I'm proud of the performance from the tape measure antenna yagi I built in 2010 as part of a club project geared toward hidden transmitter hunting. I did most of the work myself, including cutting the PVC pipe with a chop saw and tinning the driven elements. The tape measure used for the elements was purchased for $1.99 at Harbor Freight. Six muffler clamps were used to attach the elements, rather than using screws to attach them to the PVC fittings. The ends of each element were covered with electrical tape. The PVC fittings are bolted to the boom, so the antenna may be broken down for travel or storage.
The antenna shows good a front to back ratio and side signal rejection. Signal readings from the Colorado Connection's 145.130 repeater showed an S9+20 db (the highest the meter will show on our rig) with the antenna pointed at it, an S4 reading off the back of the antenna, and S0 (just noise) off the side of the antenna.
The original space between the driven elements was 1". We did tweak the SWR just a bit by decreasing the distance between the driven elements by 3/16", but as built, the antenna was okay for use as a transmit antenna as well.
The length of the driven element could be shortened just a bit more, but it is quite usable as is. The SWR at 144 MHz was slightly over 1.3:1 at 144 MHz, less than 1.2:1 at 145.5 Megs, and less than 1.7:1 at 148 MHz. Any further tuning will be done by trimming the ends of each of the driven elements 1/16" at a time. No adjustment was made to the 6" hairpin match made from uninsulated #14 solid copper wire.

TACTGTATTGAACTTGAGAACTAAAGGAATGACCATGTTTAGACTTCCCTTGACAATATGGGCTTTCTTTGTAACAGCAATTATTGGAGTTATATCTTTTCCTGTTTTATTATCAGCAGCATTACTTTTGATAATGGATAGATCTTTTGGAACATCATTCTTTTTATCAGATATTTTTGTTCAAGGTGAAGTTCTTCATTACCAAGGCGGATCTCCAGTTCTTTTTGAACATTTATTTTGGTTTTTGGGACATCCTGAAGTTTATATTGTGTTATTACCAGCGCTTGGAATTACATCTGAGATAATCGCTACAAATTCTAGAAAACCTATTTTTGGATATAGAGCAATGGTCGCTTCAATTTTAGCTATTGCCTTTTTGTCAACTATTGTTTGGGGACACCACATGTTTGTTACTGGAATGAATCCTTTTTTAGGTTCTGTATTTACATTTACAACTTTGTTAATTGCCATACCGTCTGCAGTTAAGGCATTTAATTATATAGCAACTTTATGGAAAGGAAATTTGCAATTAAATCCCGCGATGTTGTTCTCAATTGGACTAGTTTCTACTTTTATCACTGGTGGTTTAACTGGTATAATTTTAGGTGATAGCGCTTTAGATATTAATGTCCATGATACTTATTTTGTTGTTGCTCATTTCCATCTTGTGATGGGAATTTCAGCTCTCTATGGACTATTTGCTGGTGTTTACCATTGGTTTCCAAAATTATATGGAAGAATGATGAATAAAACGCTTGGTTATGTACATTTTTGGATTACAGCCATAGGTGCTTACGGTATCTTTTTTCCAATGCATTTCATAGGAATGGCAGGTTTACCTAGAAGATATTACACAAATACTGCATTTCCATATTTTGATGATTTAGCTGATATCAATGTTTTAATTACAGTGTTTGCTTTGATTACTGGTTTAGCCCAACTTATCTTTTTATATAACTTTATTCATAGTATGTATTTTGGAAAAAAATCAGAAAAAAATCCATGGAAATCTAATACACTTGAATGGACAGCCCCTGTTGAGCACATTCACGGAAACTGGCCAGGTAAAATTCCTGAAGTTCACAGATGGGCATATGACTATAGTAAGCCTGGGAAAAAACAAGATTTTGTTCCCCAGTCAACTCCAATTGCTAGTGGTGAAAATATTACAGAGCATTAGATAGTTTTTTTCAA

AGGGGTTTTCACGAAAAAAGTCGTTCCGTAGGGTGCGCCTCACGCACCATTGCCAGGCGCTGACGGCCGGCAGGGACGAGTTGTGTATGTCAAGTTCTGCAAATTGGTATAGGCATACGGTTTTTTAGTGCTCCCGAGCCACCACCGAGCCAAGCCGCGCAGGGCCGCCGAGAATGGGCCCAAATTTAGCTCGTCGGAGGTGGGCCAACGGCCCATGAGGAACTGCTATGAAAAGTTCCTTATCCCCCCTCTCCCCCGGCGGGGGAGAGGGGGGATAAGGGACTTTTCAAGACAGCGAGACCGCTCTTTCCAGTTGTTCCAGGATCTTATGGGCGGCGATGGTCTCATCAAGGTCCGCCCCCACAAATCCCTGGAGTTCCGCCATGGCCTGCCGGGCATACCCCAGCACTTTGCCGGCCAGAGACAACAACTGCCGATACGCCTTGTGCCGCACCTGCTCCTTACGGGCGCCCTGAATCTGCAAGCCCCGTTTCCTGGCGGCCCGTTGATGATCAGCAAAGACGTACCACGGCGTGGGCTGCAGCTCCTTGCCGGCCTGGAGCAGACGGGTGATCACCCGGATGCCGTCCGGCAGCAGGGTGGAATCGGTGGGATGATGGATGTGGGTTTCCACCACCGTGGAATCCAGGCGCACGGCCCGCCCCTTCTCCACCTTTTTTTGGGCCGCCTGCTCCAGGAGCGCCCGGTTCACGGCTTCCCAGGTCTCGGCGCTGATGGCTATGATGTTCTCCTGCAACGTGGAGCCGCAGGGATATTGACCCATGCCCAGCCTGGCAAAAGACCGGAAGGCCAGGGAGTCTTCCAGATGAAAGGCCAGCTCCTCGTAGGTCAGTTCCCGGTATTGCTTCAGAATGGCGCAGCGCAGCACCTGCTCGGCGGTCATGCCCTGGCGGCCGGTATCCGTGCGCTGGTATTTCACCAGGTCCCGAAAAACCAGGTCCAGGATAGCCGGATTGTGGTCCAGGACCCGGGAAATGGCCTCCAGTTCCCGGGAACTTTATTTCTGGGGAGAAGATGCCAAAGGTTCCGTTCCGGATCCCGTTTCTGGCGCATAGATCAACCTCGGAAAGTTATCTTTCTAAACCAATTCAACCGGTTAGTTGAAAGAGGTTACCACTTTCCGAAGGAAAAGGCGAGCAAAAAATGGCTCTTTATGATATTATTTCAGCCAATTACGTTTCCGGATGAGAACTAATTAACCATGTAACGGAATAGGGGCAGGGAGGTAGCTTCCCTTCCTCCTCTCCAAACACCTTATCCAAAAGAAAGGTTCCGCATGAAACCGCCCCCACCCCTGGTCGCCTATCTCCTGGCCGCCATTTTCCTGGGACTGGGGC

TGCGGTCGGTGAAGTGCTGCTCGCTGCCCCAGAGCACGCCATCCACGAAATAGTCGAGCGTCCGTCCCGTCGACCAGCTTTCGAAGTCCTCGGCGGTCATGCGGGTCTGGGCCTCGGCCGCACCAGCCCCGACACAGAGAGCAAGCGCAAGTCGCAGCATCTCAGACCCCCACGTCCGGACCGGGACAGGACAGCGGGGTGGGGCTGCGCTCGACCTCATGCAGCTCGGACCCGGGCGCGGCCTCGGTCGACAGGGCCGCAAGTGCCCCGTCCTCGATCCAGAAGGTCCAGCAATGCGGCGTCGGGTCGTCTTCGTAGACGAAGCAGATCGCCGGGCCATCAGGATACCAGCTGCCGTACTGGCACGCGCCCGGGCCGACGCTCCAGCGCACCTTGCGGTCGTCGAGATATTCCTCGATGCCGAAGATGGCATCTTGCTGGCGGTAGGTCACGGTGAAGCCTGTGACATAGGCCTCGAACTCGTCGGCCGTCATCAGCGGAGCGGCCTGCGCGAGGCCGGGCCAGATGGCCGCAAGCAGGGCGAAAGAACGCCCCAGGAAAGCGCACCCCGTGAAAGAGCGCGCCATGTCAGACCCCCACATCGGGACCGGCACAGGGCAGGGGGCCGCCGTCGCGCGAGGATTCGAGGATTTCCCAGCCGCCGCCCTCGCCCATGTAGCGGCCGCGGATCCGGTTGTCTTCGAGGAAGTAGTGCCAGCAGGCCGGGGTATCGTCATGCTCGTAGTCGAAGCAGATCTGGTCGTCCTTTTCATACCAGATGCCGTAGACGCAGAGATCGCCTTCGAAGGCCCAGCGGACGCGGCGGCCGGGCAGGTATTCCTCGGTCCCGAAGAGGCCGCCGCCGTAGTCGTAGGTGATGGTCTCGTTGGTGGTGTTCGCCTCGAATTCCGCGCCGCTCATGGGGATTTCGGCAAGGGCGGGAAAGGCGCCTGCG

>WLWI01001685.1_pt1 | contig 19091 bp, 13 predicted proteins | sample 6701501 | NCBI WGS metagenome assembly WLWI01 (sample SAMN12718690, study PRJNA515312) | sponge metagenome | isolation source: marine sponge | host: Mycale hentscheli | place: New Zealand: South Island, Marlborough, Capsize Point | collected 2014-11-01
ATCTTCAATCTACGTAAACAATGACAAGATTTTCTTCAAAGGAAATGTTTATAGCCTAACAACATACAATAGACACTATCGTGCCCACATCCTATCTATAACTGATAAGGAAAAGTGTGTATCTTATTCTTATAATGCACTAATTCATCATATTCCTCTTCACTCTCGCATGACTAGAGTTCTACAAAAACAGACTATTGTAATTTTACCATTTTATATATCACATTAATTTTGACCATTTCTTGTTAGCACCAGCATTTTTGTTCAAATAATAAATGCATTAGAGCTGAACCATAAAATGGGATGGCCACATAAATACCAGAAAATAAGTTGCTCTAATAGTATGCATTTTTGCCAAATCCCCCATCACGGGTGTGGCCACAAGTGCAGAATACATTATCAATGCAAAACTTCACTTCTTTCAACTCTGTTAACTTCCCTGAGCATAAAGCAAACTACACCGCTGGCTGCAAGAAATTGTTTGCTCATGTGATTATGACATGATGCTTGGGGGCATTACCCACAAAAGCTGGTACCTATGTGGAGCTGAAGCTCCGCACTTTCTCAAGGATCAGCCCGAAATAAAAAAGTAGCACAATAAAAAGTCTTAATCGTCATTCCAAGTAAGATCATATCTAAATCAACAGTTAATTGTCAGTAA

RG-58 was used to connect the antenna to an Realistic (Radio Shack) HTX-202 handheld.
I decided to try out the yagi and see if I could hear the International Space Station. After deciding the crew wasn't going to make any voice contacts on 145.800 Mhz on the pass, I switched to the ISS APRS frequency of 145.825 Mhz. By this time, the space station was approaching its peak elevation. The antenna did much better than expected. I was able to track the ISS right down to the horizon on a handheld radio. Until it was down to about 10 degrees above the horizon, signals were at full scale. I was able to track the station to within a few seconds of the posted Loss of Signal (LOS).
Later, Bill added an MFJ-762 attenuator to the antenna. This added up to 81 dB of attenuation, allowing me to get closer to the transmitter before the handheld overloads.
In January 2011, Bill and I attended Quartzfest, an annual gathering of amateur radio operators in the desert south of Quartzsite, AZ. While there, I participated in a hidden transmitter hunt. I found three of the four transmitters and was within a few feet of the fourth when it was found.